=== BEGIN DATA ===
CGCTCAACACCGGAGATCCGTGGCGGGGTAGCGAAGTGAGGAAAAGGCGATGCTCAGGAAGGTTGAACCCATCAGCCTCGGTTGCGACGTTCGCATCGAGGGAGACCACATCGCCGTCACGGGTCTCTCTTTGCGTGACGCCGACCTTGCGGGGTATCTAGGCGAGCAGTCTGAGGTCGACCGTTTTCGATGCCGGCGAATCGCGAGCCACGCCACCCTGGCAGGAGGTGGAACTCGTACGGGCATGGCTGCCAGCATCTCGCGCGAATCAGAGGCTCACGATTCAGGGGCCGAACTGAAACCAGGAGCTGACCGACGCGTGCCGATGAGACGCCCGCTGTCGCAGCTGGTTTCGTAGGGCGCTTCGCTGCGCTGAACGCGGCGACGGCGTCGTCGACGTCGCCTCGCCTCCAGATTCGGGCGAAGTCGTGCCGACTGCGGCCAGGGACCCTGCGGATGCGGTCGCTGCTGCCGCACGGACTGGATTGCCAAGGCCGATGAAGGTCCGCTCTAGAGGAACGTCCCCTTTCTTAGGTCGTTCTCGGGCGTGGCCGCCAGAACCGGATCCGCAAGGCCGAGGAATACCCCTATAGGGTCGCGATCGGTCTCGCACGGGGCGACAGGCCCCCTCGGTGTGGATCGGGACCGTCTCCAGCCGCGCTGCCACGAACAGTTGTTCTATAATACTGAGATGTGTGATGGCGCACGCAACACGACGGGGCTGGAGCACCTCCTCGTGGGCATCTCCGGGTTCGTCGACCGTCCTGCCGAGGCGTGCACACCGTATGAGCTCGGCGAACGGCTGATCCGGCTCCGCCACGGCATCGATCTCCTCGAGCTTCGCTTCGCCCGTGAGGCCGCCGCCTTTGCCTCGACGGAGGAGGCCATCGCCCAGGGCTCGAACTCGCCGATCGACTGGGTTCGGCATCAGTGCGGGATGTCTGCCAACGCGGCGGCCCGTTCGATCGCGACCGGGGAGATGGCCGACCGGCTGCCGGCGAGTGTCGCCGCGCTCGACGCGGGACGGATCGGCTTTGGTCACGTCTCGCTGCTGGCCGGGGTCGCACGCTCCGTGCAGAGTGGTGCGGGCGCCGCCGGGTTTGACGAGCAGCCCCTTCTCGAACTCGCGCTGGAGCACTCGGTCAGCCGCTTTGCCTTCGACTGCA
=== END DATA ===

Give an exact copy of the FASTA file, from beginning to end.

CGCTCAACACCGGAGATCCGTGGCGGGGTAGCGAAGTGAGGAAAAGGCGATGCTCAGGAAGGTTGAACCCATCAGCCTCGGTTGCGACGTTCGCATCGAGGGAGACCACATCGCCGTCACGGGTCTCTCTTTGCGTGACGCCGACCTTGCGGGGTATCTAGGCGAGCAGTCTGAGGTCGACCGTTTTCGATGCCGGCGAATCGCGAGCCACGCCACCCTGGCAGGAGGTGGAACTCGTACGGGCATGGCTGCCAGCATCTCGCGCGAATCAGAGGCTCACGATTCAGGGGCCGAACTGAAACCAGGAGCTGACCGACGCGTGCCGATGAGACGCCCGCTGTCGCAGCTGGTTTCGTAGGGCGCTTCGCTGCGCTGAACGCGGCGACGGCGTCGTCGACGTCGCCTCGCCTCCAGATTCGGGCGAAGTCGTGCCGACTGCGGCCAGGGACCCTGCGGATGCGGTCGCTGCTGCCGCACGGACTGGATTGCCAAGGCCGATGAAGGTCCGCTCTAGAGGAACGTCCCCTTTCTTAGGTCGTTCTCGGGCGTGGCCGCCAGAACCGGATCCGCAAGGCCGAGGAATACCCCTATAGGGTCGCGATCGGTCTCGCACGGGGCGACAGGCCCCCTCGGTGTGGATCGGGACCGTCTCCAGCCGCGCTGCCACGAACAGTTGTTCTATAATACTGAGATGTGTGATGGCGCACGCAACACGACGGGGCTGGAGCACCTCCTCGTGGGCATCTCCGGGTTCGTCGACCGTCCTGCCGAGGCGTGCACACCGTATGAGCTCGGCGAACGGCTGATCCGGCTCCGCCACGGCATCGATCTCCTCGAGCTTCGCTTCGCCCGTGAGGCCGCCGCCTTTGCCTCGACGGAGGAGGCCATCGCCCAGGGCTCGAACTCGCCGATCGACTGGGTTCGGCATCAGTGCGGGATGTCTGCCAACGCGGCGGCCCGTTCGATCGCGACCGGGGAGATGGCCGACCGGCTGCCGGCGAGTGTCGCCGCGCTCGACGCGGGACGGATCGGCTTTGGTCACGTCTCGCTGCTGGCCGGGGTCGCACGCTCCGTGCAGAGTGGTGCGGGCGCCGCCGGGTTTGACGAGCAGCCCCTTCTCGAACTCGCGCTGGAGCACTCGGTCAGCCGCTTTGCCTTCGACTGCA